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Wednesday, May 23, 2012 - 1:45pm

Union Workers Sue Over Kia Hiring

When South Korean auto maker Kia Motors decided in 2006 to build its first North American manufacturing plant in West Point, along the Alabama border, it did so thanks to generous tax breaks and other incentives promised by the state.

One of Georgia’s promises was the recruitment and training of workers. The facility now produces 360,000 cars a year and employs 3,000 people. But the way the state helped to hire those workers is now at the center of a lawsuit that could expose a new front in union-breaking activities.

When Sabrina Bolston heard Kia was building a car plant in Georgia, she thought it was the light at the end of the tunnel.

She had worked for a decade at a unionized Ford plant in Hapeville. When it closed in 2006, she lost her job.

The Union City resident applied to Kia three times. But she never even landed an interview. What’s more, Kia didn’t hire any of her former Ford colleagues, who were also part of the union.

“The only thing we had in common was that we all worked there,” she said in an interview. “It couldn’t have been a black thing. It couldn’t have been a white thing. It couldn’t have been a female thing, or an older or a younger thing.”

Bolston and other former autoworkers are suing the state for failing to release records on how it screened applicants. They also say the state conspired to change an open records law to prevent the disclosure of the documents.

As part of Georgia’s incentive package, state technical college officials and Kia executives spent more than a year interviewing 10,000 people to staff the plant.

The lawsuit says that at least 150 former union autoworkers applied. But Kia only hired one person with a union background.

It’s illegal to discriminate against anyone who’s a member of a union. The workers have filed a labor complaint with the National Labor Relations Board, which is pending.

Joel Friedman is a labor law professor at Tulane University in New Orleans. He says the fact that Kia hired almost no former union employees raises some red flags.

“It certainly would be statistically unlikely that it would just so happen that all of the people who were found to be unqualified happened to be people who actually had experience building cars in a unionized setting and that they were rejected not because they had previously been unionized but for some other reason,” he said in a telephone interview.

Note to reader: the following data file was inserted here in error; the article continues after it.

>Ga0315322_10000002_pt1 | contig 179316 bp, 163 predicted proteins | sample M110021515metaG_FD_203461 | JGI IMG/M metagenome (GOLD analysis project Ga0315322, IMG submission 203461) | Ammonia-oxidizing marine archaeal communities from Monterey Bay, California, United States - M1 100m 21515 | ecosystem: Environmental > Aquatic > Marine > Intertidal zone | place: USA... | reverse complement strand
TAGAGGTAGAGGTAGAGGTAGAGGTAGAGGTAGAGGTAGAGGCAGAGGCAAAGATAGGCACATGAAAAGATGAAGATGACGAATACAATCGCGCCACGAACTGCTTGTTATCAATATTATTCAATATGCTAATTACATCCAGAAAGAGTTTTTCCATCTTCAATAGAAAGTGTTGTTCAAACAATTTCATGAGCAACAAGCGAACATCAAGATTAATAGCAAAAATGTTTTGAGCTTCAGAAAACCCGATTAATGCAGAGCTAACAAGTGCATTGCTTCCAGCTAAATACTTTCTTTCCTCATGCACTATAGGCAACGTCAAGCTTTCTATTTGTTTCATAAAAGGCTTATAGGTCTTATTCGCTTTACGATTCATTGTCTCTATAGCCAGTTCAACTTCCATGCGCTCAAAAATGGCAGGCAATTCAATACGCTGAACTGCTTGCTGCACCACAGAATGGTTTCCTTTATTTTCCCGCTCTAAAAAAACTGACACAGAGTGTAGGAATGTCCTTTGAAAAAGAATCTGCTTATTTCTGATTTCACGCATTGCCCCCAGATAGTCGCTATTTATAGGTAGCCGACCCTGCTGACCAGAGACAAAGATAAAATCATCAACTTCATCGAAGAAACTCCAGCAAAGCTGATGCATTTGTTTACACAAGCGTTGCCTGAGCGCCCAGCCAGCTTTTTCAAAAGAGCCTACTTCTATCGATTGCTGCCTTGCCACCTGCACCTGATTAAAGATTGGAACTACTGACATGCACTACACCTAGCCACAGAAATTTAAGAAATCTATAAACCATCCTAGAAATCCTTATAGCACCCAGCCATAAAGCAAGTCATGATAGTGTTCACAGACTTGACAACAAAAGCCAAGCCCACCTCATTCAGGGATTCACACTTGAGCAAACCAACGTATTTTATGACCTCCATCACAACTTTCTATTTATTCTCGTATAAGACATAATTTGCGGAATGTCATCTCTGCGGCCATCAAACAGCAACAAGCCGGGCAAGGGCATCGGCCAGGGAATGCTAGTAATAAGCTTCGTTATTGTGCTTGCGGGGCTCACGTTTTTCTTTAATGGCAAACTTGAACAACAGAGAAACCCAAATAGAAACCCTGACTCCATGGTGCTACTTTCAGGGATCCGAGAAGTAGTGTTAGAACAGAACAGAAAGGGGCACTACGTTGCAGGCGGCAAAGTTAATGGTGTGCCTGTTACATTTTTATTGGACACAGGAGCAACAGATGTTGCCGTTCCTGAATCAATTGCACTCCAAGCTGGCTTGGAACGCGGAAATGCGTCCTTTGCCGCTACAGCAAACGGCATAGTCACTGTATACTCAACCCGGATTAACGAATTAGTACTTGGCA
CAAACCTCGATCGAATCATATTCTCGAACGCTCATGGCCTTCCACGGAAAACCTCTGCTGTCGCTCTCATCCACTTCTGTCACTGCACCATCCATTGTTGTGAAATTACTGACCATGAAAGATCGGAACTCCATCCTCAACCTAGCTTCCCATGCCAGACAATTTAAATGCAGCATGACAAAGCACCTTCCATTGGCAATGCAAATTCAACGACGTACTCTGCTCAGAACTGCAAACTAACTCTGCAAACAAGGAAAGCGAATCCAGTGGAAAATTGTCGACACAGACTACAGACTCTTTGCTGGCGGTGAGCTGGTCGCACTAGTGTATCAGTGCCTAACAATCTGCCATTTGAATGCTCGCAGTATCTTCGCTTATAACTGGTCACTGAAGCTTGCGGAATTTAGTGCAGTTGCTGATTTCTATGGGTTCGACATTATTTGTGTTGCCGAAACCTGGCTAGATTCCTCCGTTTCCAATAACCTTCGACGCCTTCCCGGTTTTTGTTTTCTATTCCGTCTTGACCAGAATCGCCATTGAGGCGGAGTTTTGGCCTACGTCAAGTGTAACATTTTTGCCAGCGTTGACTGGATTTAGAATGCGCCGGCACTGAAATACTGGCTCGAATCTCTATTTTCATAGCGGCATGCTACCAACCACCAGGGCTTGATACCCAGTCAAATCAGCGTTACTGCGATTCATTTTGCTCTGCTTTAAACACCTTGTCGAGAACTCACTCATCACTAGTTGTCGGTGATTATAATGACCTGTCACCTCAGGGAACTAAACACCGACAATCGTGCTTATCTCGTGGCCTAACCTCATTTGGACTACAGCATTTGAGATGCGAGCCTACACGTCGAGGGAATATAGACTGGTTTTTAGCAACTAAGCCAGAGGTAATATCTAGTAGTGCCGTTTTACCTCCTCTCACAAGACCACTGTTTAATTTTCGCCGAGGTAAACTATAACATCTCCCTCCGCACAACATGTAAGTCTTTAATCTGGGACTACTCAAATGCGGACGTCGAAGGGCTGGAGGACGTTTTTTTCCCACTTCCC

The plaintiffs filed the lawsuit in December. Then in March, days before the end of the legislative session, state lawmakers inserted a clause in a rewrite of Georgia’s open records law.

It retroactively blocks the release of records about state training programs.

Georgia attorney general Sam Olens wrote the original rewrite. His spokeswoman Lauren Kane defended the process, saying the public could have see the changes to the bill at every stage.

“There were no last-minute changes to the substitute [bill] and anyone who had an interest was perfectly capable of reviewing the draft before the final vote,” she said.

Kia declined to comment on the workers’ complaint, citing the pending litigation.

But some experts say it’s hard to prove that Kia discriminated against the workers because of their labor background. They say Asian auto manufacturers such as Kia often take a different approach than American carmakers, and the company might have wanted to train workers from the ground up.

Bolston, one of the plaintiffs, however, doesn’t buy it.

“You can retrain anyone,” she said. “If you can train the people who you brought in that had no experience at all, what’s the difference in training someone who was already used to the climate, the atmosphere of the auto manufacturing business, the whole thing.”

The plaintiffs are asking a superior court judge to strike the portion of the new open records law related to state training program records.

The state hasn’t responded to that part of the lawsuit.

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